It's when you try to write realistic stories and are inhibited by the boundaries of everyday life, you can struggle to come up with anything original. So, as arron89 says, it's the style you write them in and your descriptions that give them their unique flavour.

    I think this is where anti-heros and heroines come in and are much more prevalent in todays films/ series/ books, etc. People get tired of perfection.

    Anyway, enough rambling. What I mean to say is that most "ideas" won't be original but if you are lucky enough to come up with something that has a good hook or is different to anything else you've seen, you should be more wary with it. That just makes sense to me.
     
  8. Cogito
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    Cogito Former Mod, Retired Supporter Contributor

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    If you have a truly original idea, congratulations. And if you post it up and someone spots that grain of gold in a beachful of sand grains, and moreover sees the potential in it, more power to him.

    The likelihood that your idea is that unique is vanishingly small. Nevertheless, there really is nothing to be gained by posting your idea, so why risk it?

    The outstanding ideas Rachel refers to don't really come from science fiction so much as from scientific research and theory. One of the most groundbreaking science fiction ideas in recent memory was Larry Niven's Ringworld. But the idea itself came from a physicist, Freeman John Dysan, who postulated years before that a developing civilization would eventually require the full energy output of its sun, so he came up with the concept of a shell of energy collectors completely enclosing the star. The Ringworld was a compromise Niven came up with that would be "easier" to construct (but still nearly incomprehensible from an engineering standpoint).

    Ideas don't spring from a vacuum. They come from research, extrapolation, a lot of hard work and luck, and a sperk of intuition. It won't come from new permutations of the same elements. To most (for all practical purposes, all) writers, it won't come at all. What a good writer will do is find a great way of telling ideas that others come up with.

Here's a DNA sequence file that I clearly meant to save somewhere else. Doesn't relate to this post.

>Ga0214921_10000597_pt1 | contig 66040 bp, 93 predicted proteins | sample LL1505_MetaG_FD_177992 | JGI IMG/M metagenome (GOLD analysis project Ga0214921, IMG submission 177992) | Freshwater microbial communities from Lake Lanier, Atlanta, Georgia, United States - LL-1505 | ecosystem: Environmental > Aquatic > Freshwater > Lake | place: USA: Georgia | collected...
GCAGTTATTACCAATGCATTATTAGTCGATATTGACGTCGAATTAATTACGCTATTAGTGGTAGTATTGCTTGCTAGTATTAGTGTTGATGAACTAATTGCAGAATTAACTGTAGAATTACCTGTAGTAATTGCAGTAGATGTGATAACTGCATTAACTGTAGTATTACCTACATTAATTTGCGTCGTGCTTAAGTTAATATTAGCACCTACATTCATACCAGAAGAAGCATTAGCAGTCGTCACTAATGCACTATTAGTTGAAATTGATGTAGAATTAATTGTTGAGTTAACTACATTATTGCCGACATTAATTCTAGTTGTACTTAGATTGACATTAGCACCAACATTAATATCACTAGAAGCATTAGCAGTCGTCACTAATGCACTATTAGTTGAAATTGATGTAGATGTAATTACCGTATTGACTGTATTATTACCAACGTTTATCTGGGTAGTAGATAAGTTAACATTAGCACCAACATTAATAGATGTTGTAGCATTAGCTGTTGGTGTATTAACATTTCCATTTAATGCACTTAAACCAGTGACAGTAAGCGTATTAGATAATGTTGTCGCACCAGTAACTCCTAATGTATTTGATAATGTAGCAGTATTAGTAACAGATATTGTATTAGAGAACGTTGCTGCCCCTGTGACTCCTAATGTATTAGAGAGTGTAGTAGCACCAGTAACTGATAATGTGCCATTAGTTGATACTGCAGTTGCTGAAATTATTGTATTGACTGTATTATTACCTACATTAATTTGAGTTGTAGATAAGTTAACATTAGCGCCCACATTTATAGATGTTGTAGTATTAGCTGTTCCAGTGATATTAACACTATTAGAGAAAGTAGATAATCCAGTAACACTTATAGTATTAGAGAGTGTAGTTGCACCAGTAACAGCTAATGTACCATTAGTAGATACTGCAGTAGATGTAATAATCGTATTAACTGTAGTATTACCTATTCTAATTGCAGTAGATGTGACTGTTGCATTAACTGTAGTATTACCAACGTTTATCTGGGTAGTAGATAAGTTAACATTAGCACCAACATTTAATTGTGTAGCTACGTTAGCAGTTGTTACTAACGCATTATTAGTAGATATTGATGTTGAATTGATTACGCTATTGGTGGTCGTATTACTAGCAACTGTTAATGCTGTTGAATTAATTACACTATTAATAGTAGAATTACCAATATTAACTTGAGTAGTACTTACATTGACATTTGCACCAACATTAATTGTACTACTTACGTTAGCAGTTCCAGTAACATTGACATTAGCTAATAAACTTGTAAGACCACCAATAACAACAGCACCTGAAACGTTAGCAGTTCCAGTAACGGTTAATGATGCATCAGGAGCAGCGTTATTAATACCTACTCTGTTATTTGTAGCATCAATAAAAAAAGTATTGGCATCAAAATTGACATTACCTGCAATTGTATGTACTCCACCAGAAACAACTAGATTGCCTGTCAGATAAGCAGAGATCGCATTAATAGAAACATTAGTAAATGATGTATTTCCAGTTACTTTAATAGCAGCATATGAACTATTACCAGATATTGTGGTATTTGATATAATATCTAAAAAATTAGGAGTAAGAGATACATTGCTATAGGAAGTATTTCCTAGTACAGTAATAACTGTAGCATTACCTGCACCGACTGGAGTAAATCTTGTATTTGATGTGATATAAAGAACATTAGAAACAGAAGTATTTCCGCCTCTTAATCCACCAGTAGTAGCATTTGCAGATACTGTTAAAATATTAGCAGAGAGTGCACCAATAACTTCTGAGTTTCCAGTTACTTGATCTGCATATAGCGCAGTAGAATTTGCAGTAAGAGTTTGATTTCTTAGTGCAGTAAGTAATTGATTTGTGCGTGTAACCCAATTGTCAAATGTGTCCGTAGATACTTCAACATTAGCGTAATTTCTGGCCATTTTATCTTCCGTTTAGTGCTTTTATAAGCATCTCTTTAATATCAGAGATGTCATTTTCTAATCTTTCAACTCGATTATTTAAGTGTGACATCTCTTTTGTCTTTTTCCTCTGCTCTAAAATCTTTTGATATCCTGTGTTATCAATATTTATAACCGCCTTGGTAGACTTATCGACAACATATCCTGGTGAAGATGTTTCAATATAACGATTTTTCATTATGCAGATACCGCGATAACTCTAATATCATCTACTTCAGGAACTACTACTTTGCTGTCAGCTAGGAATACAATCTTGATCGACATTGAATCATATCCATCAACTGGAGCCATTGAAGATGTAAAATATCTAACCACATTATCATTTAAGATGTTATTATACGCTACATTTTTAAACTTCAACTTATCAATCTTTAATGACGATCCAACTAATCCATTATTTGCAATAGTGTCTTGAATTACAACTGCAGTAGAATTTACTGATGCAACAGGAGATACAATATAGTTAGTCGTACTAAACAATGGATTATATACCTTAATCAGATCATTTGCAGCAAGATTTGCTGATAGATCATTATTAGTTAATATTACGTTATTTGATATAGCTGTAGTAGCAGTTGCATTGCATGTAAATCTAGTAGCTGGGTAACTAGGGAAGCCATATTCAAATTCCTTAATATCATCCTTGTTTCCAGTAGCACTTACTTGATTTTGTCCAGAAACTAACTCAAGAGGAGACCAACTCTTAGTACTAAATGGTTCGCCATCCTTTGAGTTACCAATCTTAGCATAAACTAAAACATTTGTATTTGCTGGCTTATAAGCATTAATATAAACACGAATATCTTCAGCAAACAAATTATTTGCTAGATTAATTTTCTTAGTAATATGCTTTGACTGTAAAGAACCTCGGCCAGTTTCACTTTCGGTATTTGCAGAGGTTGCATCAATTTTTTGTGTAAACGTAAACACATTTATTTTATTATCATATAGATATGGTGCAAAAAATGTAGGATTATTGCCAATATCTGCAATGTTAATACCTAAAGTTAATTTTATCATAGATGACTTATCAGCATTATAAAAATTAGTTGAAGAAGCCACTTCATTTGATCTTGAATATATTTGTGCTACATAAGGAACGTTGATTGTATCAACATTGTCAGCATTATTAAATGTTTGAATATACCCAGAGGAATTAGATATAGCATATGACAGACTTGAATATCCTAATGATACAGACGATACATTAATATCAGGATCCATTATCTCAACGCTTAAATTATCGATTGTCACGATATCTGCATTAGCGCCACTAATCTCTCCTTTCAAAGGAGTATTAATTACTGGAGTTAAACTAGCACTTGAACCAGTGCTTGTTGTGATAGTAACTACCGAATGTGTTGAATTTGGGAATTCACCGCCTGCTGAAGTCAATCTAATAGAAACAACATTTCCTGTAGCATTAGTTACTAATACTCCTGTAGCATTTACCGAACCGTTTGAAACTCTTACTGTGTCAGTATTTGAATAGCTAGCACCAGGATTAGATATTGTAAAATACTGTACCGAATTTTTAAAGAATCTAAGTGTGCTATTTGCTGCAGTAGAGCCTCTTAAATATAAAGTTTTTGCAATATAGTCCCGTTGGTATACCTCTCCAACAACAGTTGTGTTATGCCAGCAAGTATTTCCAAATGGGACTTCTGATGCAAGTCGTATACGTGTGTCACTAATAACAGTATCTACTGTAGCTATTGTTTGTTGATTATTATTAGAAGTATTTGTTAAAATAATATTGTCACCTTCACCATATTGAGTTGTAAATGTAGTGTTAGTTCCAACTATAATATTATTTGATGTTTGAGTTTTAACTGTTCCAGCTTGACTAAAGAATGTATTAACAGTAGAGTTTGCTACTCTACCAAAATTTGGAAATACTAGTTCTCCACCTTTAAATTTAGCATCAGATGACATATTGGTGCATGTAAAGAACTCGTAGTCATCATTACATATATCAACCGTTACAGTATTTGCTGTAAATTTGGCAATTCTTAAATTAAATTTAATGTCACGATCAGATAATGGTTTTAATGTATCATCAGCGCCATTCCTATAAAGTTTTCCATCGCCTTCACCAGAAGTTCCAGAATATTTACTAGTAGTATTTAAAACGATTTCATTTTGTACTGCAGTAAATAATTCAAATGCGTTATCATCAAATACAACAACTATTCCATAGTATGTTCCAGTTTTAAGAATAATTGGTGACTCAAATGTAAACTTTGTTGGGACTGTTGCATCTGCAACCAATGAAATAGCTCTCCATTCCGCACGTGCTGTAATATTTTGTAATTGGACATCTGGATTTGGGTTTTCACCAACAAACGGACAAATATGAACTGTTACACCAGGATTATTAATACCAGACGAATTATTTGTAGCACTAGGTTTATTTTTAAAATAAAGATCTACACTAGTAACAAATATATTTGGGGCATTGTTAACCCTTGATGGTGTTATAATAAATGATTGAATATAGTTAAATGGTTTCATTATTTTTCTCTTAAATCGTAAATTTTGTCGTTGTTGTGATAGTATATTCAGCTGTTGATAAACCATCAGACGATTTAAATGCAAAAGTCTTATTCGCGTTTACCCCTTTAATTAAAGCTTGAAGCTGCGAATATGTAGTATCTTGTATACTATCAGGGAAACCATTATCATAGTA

9. photoann
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    photoann Member

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    So, guard your original work.....
    Does this extend to having your work reviewed at an early stage? (ie posting in the review area or having a beta reader have a look.)
    ...if you have an original idea, or at least one you think is original, and you don't want to "risk it" getting poached, how do you know it's original?
     
  10. kittenmojo
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    kittenmojo Member

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    I don't think you ever would know, unless you've read everything that's ever been written!

    "Does this extend to having your work reviewed at an early stage? (ie posting in the review area or having a beta reader have a look" - Think this is why this forum suggests you only post an excerpt or a small part of it. Once your written work is in the public domain, you've got no chance of it getting published, from my understanding of it.
     
  11. photoann
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    photoann Member

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    Do you mean that a publisher won't even look at your manuscript if it's been posted somewhere? Does this extend to beta readers?
     
  12. kittenmojo
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    kittenmojo Member

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    They generally tend to want to know if you've submitted your manuscript elsewhere before they have a read. If you've posted the full thing on a forum, from my understanding, that's considered to be self-published and "in the public domain". I'm not an expert, though, so so I could be wrong.

    Not entirely sure on the beta question, to be honest. Maybe some of the senior members on this forum can give you some advice on that one?
     
  13. mammamaia
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    mammamaia nit-picker-in-chief Contributor

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    definitely NOT 'in the public domain' which means no copyright is in force, due to the age of the work... but it is available to be read by the public at large, for free!

    and that's why a publisher wouldn't be jumping at the chance to pay you for it, hoping folks will pay them for it, when they can read it for free online...